Rural conveyancing requires a raft of specialised searches and due diligence considerations, particularly when you are buying agricultural land in the Surat or Bowen Basins, which is likely to be subject to a mining or petroleum tenement or even a conduct and compensation agreement (‘CCA’) or pipeline easement.

Am I bound by an existing CCA when I buy land?

The short answer is ‘yes’.  A CCA is not a personal contract (which would only bind the parties who signed it), it runs with the land.  This means that any new landholder (including a lessee or sharefarmer) will be bound by the terms of the existing CCA. 

If there is a CCA or pipeline easement in place already, you need specialist advice regarding your rights and responsibilities under those agreements and the relevant legislation.

You may be able to renegotiate the CCA if your purchase of the land represents a ‘material change of circumstances’ resulting in additional compensatable effects.  For example, if you are improving the productivity of the land by converting it into a feed lot or installing a centre pivot, a valuer may assess your compensatable effects differently from the previous owner’s. 

However, caution must be exercised, because the CCA terms may restrict you from certain activities and will likely place a positive obligation on you to mitigate your losses.

How do I know if there is a CCA on the land I want to buy?

New legislation that passed in 2014 (but has not yet come into effect) proposes to require that CCAs are registered on title.  The terms and compensation will not be visible to the public, but at least a quick title search will tell you that there is one and when it was entered into.   This is how we currently search to check for easements and mortgages attaching to the land.

In the meantime, the only way to know if there is a CCA in place is to ask the seller.  Your purchase contract should therefore include a warranty from the seller that there is no existing CCA and no current ‘Notice of Intention to Negotiate’ in relation to the land.   If there is one, your purchase contract should include a requirement for the seller to provide those documents for your consideration in a due diligence period before the contract goes unconditional.

How do I know if there is a tenement on my land?

Even if there is no CCA or pipeline easement yet in place, you can get a reasonable indication of whether there is likely to be one required in the future by examining the tenements over the land.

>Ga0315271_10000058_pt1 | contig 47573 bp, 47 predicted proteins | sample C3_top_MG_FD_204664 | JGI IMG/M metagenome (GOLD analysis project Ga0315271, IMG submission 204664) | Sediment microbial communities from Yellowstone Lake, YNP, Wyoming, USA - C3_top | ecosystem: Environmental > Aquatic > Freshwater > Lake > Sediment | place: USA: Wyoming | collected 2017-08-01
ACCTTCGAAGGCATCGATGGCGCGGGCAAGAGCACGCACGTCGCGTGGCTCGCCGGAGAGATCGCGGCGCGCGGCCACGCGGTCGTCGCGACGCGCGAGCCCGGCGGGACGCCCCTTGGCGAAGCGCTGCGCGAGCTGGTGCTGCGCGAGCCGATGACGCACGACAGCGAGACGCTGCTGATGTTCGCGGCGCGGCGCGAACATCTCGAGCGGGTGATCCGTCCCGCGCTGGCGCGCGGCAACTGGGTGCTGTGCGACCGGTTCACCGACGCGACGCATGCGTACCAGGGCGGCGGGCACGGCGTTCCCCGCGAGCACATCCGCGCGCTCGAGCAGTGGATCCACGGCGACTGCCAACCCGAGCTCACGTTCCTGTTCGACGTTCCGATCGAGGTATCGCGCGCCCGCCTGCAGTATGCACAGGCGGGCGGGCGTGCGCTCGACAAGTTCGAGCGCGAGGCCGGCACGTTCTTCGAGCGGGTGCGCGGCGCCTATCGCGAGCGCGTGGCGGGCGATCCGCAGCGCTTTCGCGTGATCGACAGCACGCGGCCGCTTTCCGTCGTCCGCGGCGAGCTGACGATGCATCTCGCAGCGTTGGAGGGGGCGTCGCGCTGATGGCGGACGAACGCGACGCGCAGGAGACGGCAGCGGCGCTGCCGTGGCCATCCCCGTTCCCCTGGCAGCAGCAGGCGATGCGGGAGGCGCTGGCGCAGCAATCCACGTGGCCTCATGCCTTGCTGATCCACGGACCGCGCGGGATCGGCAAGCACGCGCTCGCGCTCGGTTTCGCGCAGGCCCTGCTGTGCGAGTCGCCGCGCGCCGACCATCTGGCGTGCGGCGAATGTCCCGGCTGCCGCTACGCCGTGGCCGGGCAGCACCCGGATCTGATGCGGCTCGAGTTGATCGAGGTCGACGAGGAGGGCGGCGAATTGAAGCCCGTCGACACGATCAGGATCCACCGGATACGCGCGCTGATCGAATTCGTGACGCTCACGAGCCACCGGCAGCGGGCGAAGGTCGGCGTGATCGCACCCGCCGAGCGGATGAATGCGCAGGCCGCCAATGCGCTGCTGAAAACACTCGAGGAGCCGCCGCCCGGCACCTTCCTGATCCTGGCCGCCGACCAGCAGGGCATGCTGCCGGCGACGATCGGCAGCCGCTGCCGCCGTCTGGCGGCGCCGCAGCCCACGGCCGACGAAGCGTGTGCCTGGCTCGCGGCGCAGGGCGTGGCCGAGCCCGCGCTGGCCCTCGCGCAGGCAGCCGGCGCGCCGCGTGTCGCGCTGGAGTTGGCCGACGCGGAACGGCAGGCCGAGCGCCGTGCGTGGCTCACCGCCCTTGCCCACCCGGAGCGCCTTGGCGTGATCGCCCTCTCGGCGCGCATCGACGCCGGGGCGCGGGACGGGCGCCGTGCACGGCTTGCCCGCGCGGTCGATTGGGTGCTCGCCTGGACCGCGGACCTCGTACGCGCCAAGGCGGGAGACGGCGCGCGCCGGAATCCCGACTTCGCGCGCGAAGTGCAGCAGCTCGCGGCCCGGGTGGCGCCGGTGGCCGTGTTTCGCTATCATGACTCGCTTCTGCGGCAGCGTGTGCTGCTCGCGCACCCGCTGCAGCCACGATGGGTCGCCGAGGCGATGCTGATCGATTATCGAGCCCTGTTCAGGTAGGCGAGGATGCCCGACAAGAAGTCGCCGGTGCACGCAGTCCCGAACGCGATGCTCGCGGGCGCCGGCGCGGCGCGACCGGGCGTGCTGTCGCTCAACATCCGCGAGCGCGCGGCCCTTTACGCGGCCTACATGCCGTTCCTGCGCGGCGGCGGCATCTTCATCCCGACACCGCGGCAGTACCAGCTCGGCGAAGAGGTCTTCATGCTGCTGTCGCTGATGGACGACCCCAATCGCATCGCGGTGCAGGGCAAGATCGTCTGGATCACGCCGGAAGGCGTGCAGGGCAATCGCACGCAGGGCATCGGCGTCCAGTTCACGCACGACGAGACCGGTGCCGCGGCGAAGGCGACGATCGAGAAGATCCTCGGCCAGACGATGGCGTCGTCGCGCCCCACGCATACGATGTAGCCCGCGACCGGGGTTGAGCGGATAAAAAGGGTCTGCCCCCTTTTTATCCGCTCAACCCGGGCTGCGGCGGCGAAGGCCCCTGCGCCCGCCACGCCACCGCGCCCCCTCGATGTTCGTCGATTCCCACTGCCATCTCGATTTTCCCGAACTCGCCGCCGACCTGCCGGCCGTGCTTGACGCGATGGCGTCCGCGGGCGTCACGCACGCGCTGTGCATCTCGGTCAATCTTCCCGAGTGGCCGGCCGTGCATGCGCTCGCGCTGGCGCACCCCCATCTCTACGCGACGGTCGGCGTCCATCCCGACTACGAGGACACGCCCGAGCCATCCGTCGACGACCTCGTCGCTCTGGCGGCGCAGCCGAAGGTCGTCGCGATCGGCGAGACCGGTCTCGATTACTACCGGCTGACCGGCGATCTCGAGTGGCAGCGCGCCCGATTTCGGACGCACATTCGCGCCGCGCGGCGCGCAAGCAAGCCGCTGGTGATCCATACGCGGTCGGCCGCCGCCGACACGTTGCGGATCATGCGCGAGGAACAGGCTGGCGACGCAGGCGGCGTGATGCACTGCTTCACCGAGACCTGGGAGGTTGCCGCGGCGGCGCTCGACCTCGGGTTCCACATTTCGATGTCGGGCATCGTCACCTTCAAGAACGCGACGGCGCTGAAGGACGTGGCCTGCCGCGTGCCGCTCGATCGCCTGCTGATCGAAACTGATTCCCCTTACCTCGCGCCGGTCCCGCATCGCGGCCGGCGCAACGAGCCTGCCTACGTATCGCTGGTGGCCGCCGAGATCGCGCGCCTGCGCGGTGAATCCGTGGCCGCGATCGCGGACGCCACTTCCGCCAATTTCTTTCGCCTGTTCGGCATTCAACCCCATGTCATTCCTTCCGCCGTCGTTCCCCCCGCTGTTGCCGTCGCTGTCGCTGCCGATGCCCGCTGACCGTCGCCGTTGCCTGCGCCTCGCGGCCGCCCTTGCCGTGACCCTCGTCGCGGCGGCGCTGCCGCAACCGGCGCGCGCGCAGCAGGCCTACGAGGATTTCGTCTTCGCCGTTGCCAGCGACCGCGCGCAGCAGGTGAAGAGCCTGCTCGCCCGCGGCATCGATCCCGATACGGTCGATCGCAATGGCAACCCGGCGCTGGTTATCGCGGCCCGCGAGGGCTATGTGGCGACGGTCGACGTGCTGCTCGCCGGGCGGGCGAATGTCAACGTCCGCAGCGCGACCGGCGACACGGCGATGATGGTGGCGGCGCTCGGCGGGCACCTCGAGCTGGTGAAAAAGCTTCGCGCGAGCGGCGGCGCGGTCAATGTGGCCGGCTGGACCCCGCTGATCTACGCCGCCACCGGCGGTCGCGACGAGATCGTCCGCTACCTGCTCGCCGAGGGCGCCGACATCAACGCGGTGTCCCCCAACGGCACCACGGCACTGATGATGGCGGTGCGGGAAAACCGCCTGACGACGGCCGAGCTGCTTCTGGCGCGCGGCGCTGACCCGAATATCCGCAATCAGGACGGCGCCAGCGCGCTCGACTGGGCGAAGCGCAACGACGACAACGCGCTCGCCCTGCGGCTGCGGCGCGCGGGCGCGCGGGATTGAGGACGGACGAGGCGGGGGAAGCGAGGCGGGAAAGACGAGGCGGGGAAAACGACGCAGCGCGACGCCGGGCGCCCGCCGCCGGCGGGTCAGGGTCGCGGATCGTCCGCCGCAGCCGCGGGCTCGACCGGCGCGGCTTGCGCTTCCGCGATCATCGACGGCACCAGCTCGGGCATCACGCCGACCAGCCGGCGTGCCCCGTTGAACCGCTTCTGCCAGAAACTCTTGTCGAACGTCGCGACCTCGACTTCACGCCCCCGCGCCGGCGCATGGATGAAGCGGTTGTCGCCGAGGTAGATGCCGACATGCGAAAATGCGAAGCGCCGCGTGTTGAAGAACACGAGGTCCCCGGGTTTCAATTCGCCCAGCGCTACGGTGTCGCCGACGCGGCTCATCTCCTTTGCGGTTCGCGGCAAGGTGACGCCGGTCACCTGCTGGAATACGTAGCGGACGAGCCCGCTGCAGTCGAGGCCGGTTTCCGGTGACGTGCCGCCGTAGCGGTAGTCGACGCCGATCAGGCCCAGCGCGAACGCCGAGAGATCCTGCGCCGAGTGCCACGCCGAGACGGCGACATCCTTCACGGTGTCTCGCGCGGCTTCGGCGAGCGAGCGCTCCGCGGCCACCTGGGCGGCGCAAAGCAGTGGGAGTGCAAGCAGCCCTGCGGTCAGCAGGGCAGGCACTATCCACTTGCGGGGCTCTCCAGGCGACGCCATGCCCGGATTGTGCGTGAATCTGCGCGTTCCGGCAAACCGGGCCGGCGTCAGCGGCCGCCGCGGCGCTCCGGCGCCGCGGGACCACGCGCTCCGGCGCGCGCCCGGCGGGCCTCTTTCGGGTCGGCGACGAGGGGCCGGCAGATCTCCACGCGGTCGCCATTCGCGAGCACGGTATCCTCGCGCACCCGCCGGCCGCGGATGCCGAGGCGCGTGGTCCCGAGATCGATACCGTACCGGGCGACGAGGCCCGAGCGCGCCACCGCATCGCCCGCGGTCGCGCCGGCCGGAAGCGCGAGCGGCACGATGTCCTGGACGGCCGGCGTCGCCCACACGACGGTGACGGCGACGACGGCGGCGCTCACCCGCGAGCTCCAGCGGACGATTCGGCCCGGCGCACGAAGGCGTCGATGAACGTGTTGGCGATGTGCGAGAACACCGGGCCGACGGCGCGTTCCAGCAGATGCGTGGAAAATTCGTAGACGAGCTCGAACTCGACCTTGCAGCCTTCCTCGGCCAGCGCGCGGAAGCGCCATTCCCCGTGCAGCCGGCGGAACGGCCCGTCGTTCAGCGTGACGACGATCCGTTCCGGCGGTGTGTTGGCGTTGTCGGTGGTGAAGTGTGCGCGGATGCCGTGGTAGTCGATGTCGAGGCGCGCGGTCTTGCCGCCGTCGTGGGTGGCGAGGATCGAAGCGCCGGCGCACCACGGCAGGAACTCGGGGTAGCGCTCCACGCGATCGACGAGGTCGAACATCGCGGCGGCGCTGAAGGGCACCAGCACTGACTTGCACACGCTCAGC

You can search by lot and plan number at MinesOnlineMaps (use Internet Explorer, not Chrome or Firefox):

Click on the drop-down list labelled ‘I want to’ and select ‘property search’.  Follow the prompts, fill in the boxes, and your property search will be emailed to you for free.

When we are conducting pre-contract enquiries for you, we can provide you with this search, as well as more detailed layered maps of all existing tenements, pending applications, existing gas wells, bore holes, registered water bores and areas expected to suffer underground water impacts.  We can also provide you with vegetation and overland flow mapping, strategic cropping land, GQAL and priority agricultural areas (PAA) mapping.

How can Creevey Russell assist?
Our Agribusiness Team specialises in rural conveyancing and negotiation of CCAs.  We can assist you with your pre-contract enquiries and due diligence investigations.  We can negotiate and draft strict contract terms to minimise your exposure to risk, whether you are the buyer or the seller.  We understand water licences, livestock accreditation programs and all the other specialist items that you need to consider when buying agricultural land. 

We are also available to advise on a wide range of rural and agribusiness matters, including converting leasehold tenure to freehold, agistment contracts, spray drift litigation, vegetation management rules and much more.   

Article written by Laura Hogarth, Lawyer at Creevey Russell Lawyers, who is based in Chinchilla and available to meet with clients locally.  All members of the team regularly travel between the Brisbane, Toowoomba and Roma offices and to clients’ properties in the region. 

Please call a member of the team if you have an issue that you need to discuss.